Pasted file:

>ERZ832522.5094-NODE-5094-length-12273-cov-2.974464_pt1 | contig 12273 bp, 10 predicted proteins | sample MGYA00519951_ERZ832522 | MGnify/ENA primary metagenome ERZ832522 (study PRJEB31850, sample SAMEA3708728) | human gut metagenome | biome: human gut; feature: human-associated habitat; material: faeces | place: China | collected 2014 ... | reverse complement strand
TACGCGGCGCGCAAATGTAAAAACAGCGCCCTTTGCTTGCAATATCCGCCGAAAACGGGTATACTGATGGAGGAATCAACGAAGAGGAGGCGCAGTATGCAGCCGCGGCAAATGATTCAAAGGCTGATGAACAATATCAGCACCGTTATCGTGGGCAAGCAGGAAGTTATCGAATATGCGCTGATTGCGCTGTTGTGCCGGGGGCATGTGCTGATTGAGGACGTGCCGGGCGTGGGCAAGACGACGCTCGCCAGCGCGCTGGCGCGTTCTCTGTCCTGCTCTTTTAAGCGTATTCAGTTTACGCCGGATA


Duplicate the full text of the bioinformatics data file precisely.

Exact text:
>ERZ832522.5094-NODE-5094-length-12273-cov-2.974464_pt1 | contig 12273 bp, 10 predicted proteins | sample MGYA00519951_ERZ832522 | MGnify/ENA primary metagenome ERZ832522 (study PRJEB31850, sample SAMEA3708728) | human gut metagenome | biome: human gut; feature: human-associated habitat; material: faeces | place: China | collected 2014 ... | reverse complement strand
TACGCGGCGCGCAAATGTAAAAACAGCGCCCTTTGCTTGCAATATCCGCCGAAAACGGGTATACTGATGGAGGAATCAACGAAGAGGAGGCGCAGTATGCAGCCGCGGCAAATGATTCAAAGGCTGATGAACAATATCAGCACCGTTATCGTGGGCAAGCAGGAAGTTATCGAATATGCGCTGATTGCGCTGTTGTGCCGGGGGCATGTGCTGATTGAGGACGTGCCGGGCGTGGGCAAGACGACGCTCGCCAGCGCGCTGGCGCGTTCTCTGTCCTGCTCTTTTAAGCGTATTCAGTTTACGCCGGATA